Discipline and Desire shouldn’t be as surprising as it is. Anyone who heard Wax Idol’s “Schadenfreude” 7” (and I did) would know they were already shifting their sound to something darker and fleshed out then the scrappy punk of No Future. Despite that precursor though, Discipline and Desire is a completely different beast, an excellent expansion of the band’s darker qualities that pushes them into the goth and post-punk realm, and are all the better for it.
All this become immediate to anyone listening once the tight and taught whiplash of opener “Stare Back” kicks in. The guitar riffs, now distortion and reverb coated, fill up nearly the entire track before everything drops as frontmen Heather Fortune’s vocals, now fuller, more pronounced, and a tad more evil, trade off with drum smacks as the bass holds steady in the background to create just the right level of tension. Then everything bursts into these amazing, bursts of noise post-punk. It serves as the perfect opener, not necessarily in style but in tone and the more experimental bent Wax Idol take here compared to No Future. There is “Echo and the Bunnymen if they tried to be the Jesus and Mary Chain” clamor of “Sound of the Void”. The “Dum Dum Girls on speed, playing shoegaze” swirl of “The Cartoonist”. Or the intense, goth band chime of “Dethrone”. Everything on the album is sharper, more personal and haunting, as if Fortune dipped each track into a newly blacked part of her soul before recording them.
More so there is the band’s willingness to showcase atmosphere on the songs. It’s felt throughout the entire album, in large part thanks to the wonderful production that somehow manages to make the band more polished while simultaneously giving everything on the album a murky, hollow quality. But tracks like the icy-queen, goth trance of “Scent of Love” or the banshee like howl and echo of “Elegua”, capture a bleek, gothic air and quality that would never have been imagined on No Future. This is best represented by the band’s centerpiece, the blistering dissonance and euphoria of “AD RE: IAN”. It is the one point of the album were Fortune vocals aren’t tinted by anger or intensity, instead dropping to a near whisper for the verses to communicate the sadness trapped within the track before exploding into a burst of noise (tempered by woodwinds and strings) and collapsing into the emotionally anguish and some of the catchiest hooks on the album. “AD RE: IAN” embodies everything Discipline and Desire is aiming for with this album, and how it can work so well because despite the multiple different directions this song takes, it still wind up being thee catchiest and best song on the album.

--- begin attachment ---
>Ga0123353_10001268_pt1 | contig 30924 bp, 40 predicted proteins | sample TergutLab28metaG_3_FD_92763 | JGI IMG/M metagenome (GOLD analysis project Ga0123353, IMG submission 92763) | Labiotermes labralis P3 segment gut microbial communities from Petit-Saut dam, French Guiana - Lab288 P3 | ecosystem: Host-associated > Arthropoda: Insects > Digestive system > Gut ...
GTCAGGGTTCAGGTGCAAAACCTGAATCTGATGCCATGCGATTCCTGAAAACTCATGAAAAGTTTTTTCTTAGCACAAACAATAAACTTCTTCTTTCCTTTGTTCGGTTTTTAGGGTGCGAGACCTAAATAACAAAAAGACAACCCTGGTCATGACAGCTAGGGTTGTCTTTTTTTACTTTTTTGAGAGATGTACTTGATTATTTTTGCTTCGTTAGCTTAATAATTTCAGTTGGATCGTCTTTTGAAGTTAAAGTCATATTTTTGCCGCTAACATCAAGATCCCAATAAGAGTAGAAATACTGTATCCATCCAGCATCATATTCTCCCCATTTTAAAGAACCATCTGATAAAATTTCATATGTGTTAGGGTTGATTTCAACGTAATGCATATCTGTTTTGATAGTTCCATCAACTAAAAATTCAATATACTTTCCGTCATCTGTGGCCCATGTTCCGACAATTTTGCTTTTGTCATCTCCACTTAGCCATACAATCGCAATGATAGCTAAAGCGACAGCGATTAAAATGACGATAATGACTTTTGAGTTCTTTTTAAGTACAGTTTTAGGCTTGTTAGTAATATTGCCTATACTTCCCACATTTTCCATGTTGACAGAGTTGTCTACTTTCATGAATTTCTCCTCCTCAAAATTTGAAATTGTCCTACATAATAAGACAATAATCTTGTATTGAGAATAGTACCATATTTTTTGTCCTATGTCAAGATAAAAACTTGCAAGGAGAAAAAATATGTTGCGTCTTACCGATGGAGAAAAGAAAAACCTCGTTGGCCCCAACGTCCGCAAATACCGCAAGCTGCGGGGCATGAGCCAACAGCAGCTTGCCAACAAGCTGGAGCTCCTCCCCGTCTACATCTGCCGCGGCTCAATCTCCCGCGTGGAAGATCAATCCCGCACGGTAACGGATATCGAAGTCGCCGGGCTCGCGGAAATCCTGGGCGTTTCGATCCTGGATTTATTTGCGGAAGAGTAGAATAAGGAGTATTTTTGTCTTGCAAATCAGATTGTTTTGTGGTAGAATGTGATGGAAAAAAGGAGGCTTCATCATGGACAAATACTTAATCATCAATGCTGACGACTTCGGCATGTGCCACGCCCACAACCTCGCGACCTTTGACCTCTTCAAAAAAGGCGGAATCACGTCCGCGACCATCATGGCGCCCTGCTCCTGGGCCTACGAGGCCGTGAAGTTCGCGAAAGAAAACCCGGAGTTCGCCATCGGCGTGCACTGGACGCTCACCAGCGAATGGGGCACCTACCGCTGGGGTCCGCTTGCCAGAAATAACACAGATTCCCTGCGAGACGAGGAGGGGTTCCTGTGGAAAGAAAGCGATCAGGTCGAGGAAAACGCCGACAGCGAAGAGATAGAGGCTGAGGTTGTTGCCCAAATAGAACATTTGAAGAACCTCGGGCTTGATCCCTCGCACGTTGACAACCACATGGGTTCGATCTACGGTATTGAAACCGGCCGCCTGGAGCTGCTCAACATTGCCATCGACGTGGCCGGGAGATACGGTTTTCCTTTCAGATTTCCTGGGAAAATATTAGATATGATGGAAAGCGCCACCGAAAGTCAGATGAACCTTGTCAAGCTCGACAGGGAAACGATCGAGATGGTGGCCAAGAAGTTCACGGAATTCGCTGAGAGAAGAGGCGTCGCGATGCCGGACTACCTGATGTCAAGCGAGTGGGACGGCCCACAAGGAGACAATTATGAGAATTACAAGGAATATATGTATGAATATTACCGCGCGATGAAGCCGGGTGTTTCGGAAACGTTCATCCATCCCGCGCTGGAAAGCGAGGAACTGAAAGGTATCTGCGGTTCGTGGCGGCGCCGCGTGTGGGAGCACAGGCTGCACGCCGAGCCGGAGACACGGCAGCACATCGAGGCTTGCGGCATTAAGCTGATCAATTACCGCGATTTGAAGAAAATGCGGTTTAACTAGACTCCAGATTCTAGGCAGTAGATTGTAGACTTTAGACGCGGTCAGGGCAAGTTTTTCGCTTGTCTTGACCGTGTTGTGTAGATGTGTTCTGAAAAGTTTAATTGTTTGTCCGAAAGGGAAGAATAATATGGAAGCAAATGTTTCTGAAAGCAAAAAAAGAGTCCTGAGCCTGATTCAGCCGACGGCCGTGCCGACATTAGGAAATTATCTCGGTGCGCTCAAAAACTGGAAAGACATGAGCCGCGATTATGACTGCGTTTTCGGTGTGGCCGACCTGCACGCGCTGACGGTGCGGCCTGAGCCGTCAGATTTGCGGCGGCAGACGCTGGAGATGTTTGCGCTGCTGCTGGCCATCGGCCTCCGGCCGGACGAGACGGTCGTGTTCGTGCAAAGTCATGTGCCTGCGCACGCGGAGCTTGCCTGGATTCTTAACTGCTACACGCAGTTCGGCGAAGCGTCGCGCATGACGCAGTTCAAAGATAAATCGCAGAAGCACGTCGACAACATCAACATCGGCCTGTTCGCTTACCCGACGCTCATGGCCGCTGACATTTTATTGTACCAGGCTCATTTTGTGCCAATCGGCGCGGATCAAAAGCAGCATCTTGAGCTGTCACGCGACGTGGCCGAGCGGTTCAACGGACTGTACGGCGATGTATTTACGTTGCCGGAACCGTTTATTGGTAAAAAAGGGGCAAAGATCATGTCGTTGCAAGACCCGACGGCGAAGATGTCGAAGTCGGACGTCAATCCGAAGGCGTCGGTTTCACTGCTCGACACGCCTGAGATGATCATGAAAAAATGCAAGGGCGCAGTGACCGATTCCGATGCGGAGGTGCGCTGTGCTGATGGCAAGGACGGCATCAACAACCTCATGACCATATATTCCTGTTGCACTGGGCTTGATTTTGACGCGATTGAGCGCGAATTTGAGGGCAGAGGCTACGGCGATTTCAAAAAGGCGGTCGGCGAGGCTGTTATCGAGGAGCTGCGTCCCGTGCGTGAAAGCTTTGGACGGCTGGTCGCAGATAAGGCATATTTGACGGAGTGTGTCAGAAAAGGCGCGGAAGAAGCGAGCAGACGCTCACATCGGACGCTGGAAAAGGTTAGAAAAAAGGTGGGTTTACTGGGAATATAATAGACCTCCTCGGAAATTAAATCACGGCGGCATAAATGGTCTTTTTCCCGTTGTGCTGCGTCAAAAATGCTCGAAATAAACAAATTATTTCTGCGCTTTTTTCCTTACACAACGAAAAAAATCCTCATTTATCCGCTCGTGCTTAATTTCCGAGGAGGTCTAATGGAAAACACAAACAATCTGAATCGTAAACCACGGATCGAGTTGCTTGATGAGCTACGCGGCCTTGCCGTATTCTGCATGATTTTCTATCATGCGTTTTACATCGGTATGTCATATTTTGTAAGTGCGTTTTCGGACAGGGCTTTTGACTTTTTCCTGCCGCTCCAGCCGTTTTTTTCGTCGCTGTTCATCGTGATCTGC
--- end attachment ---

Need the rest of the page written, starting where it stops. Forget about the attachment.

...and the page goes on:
I wouldn’t be surprised if there are a few people who pick up Discipline and Desire and hate it. Those going into the record expecting the same modern, ‘70s punk style that Heather Fortune and co. presented on their debut No Future, and getting instead this dark, twisted reinterpretation of ‘80s post-punk, goth, and new wave instead. Those people are fools. Discipline and Desire is deeper, more powerful step forward for the band. A demonstration to how a shift and expansion of a band’s sound can pay off dividends and create something richer and everlasting, despite the well-crafted gloom all the songs are cast under. Discipline and Desire communicates its focus to making a much more intense and personal statement as clear as glass, and is all the greater for it.
Wax Idol's Tumblr
Buy Discipline & Desire here, from Slumberland Records